back to article The Equality Bill: Hidden agenda?

Employment lawyers and HR professionals would be well advised to keep a close eye on the progress of the Equality Bill, currently being debated in the House of Lords. Initially intended as a legislative sweep-up, it now proposes major policy changes. This Bill began life as a piece of legislative house-keeping, designed to …


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  1. Anonymous Coward
    Anonymous Coward

    "affirmative action"

    I'm opposed to "affirmative action" or "positive discrimination" as a matter of principle, but I can also see how it might be abused. Most law students and newly qualified lawyers are female. But a law firm doesn't like hiring young females because they tend to disappear on maternity leave. So, pick the male candidates and call it "affirmative action"!

  2. Jacqui

    Equality Disclaimers

    You can always tell the employers and agencies that have had (and probably still still have) discriminating staff and/or policies because ofthe big prominent "we dont discriminate" footers on emails and adverts. Dont they *know* the only reason companies display them is *after* they lose a discrimination battle?

  3. Anonymous Coward
    Anonymous Coward


    Like health and safety companies will need to be proactive in implementing equality to meet their obligations.

    Now if Labour could just introduce the Corporate Manslaughter legislation it promised ......

  4. Gordon is not a Moron

    I wonder how outsourcing effects this

    or haven't the thought that far? Like lots of people I work in a company that has outsourced lots of it's work to India, and under the current targets 80% of IT work will be done offshore. That means that there are a lot of people working for the company that are of Indian origin, but the number of actual employees from the same ethnic groupings will be much smaller.

  5. Anonymous Coward
    Big Brother

    We are all equal....

    "The Bill says that if an employer is faced with two equally qualified candidates for a job it can choose one over the other on the basis that they are from a group of people who are under-represented in that organisation, perhaps on the basis of their gender, race or disability."

    Can I suggest that this be named the Animal Farm clause?

    Some people *are* more equal than others, because the Government say its so.

    Big Brother, because there isn't a Napoleon icon.

    1. James Whale
      Thumb Up

      Far-fetched but not impossible

      I think you are slightly misinterpreting the clause. The point of this part of the bill is to help employers, when faced with two candidates who are so equally-matched in every respect that deciding between them is resultantly difficult, the employer can use positive discrimination. This is actually quite sensible, and in reality, actually, will be used once in a blue moon, considering the likelihood of having two candidates who are that equally matched.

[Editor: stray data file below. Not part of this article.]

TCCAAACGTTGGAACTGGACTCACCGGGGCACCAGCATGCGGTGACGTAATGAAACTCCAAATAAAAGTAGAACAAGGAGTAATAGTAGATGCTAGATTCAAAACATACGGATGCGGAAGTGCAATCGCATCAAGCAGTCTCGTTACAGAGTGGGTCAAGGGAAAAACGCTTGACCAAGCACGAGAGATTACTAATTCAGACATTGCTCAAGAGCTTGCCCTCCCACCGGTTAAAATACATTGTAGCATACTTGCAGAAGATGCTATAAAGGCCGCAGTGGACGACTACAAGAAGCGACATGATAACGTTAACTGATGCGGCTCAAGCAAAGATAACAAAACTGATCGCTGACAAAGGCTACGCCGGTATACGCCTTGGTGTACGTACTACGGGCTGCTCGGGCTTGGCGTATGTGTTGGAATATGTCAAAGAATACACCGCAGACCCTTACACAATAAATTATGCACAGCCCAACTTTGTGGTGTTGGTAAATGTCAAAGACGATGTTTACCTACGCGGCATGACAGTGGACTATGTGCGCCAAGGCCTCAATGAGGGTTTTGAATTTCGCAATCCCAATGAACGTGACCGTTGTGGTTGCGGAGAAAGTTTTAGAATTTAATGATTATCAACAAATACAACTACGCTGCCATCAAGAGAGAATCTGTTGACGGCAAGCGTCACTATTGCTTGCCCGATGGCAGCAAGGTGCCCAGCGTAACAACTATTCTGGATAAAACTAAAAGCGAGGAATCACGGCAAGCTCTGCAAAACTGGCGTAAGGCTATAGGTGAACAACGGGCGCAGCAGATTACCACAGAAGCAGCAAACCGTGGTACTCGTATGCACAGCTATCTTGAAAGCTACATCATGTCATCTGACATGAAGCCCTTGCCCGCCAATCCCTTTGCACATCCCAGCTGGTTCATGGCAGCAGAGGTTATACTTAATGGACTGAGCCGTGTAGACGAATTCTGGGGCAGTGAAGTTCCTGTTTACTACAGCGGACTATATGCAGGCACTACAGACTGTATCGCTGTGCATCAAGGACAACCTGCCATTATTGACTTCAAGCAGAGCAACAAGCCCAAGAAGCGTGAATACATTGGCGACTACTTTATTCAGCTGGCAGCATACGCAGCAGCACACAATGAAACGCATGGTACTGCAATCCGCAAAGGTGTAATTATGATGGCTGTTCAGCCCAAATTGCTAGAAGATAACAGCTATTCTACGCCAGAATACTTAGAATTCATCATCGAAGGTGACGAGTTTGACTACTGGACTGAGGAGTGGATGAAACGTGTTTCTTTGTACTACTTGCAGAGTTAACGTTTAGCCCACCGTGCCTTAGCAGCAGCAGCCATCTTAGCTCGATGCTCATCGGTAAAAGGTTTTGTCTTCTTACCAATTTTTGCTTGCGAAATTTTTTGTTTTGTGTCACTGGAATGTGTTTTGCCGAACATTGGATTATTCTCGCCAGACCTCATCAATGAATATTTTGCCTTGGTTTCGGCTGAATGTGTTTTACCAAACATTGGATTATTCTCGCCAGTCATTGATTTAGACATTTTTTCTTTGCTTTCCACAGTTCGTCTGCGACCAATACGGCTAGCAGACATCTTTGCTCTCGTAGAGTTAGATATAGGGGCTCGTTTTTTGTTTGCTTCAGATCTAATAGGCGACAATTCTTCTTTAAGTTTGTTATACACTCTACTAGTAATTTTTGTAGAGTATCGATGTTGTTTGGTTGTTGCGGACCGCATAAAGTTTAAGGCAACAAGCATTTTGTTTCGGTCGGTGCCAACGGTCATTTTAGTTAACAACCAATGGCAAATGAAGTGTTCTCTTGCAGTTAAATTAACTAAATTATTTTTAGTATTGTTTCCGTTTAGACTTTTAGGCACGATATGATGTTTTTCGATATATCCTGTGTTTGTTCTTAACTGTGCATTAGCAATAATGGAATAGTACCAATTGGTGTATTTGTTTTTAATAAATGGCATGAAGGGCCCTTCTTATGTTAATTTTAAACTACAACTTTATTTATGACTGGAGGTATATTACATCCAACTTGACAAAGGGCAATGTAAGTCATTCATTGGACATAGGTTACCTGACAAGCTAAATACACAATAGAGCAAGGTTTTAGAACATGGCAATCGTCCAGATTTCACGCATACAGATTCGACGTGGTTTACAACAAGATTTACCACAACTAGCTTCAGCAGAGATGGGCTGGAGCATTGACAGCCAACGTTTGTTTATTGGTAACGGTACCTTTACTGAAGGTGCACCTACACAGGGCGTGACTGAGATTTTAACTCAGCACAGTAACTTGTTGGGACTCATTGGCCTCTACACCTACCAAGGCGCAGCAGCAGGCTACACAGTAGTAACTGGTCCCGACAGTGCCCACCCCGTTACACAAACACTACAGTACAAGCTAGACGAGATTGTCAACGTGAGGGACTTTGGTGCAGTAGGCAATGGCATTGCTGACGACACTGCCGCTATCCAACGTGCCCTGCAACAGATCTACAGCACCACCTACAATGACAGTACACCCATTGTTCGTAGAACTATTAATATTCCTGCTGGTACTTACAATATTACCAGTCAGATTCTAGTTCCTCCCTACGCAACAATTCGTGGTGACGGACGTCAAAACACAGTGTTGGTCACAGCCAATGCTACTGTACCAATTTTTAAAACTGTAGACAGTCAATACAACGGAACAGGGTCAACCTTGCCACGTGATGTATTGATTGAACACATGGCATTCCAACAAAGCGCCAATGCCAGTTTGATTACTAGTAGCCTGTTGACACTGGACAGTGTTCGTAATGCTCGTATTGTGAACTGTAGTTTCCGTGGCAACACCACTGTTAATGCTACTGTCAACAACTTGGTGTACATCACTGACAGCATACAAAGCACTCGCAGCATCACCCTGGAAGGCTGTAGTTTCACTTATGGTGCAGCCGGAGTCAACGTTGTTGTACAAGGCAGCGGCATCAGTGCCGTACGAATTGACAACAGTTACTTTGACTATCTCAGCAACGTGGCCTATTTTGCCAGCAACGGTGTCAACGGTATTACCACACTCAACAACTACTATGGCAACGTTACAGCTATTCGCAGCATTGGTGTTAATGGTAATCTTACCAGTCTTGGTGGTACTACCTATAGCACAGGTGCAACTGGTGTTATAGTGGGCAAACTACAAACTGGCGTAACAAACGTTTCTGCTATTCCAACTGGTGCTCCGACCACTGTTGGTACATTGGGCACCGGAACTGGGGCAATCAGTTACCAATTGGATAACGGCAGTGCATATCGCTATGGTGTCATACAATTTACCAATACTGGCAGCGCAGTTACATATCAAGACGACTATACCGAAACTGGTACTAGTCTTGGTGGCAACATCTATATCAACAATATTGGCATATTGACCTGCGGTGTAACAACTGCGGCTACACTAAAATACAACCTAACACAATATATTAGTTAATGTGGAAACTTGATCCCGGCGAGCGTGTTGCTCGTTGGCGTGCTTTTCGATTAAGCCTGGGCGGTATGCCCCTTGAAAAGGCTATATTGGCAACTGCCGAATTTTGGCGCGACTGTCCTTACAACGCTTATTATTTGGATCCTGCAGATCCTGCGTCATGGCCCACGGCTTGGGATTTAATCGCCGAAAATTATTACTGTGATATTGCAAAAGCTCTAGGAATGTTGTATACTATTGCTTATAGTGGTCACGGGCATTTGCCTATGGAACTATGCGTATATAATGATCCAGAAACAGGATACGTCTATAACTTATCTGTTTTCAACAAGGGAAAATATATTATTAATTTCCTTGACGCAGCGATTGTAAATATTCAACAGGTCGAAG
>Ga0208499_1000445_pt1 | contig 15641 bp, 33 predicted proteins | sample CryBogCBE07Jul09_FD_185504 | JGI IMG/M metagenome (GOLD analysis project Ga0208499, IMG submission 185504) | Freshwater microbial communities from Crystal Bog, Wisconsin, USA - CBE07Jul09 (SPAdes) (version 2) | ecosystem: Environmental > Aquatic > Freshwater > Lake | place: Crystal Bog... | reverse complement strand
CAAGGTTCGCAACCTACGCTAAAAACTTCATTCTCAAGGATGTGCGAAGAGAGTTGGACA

1. John 62

        interesting point

        I would think there are lots of jobs, like cafe staff, supermarket staff, etc, where there may be some equally qualified people who apply. In any case of equally qualified people, I think the best solution may be to choose at random and keep the other person(s) on file in case the first one chosen doesn't last. Perhaps that should be put into law.

        I suppose my question would be: Could a person claim negative discrimination if they fail to get a job where the other applicant got the job because of positive discrimination?

        Oh, and on the article's point of positive discrimination not having a precedent in UK law: Northern Ireland is probably slightly different, but there were the Patten recommendations that were carried out by the Police Service of Northern Ireland. People from a protestant background weren't told they couldn't join, but the training college places had a quota for each year of 50/50 protestant/Catholic. After the quota for each background was filled, further applicants of that background had to wait a year. Because there were fewer applicants from a Catholic background they would be much less likely of oversubscribing their quota.

      2. Anonymous Coward

        re: Far-fetched but not impossible

        I think YOU are misinterpreting the clause.

        What it boils down to is, if there are two candidates of equal strength. Under the new legislation there will be a justifiable reason to choose the minority candidate, but no justifiable reason to choose the non-minority candidate.

        THAT, my friend, is racist.

        And will be used mainly in the public sector where bosses have to prove justifiable reasons for choosing one candidate over another.

        If this legislation goes through as is, the situation could be summed up thusly : A fucking disgrace.

  6. Anonymous Coward


    Had a quick look at the Bill and it says that almost all of it will only come into force when ordered by a Minister. IANAL but aren't ministerial commencement orders subject to consultation procedures before they come into force? It seems to me that with so little time left before the General Election there's little chance that even if the Act passes, it will come into effect before the Tories take power, and I can't see them falling over themselves to bring the Act in to force any time soon.

  7. MinionZero


    The goal of allowing positive discrimination is mutually exclusive with the goal of stopping discrimination.

    Therefore, which is it?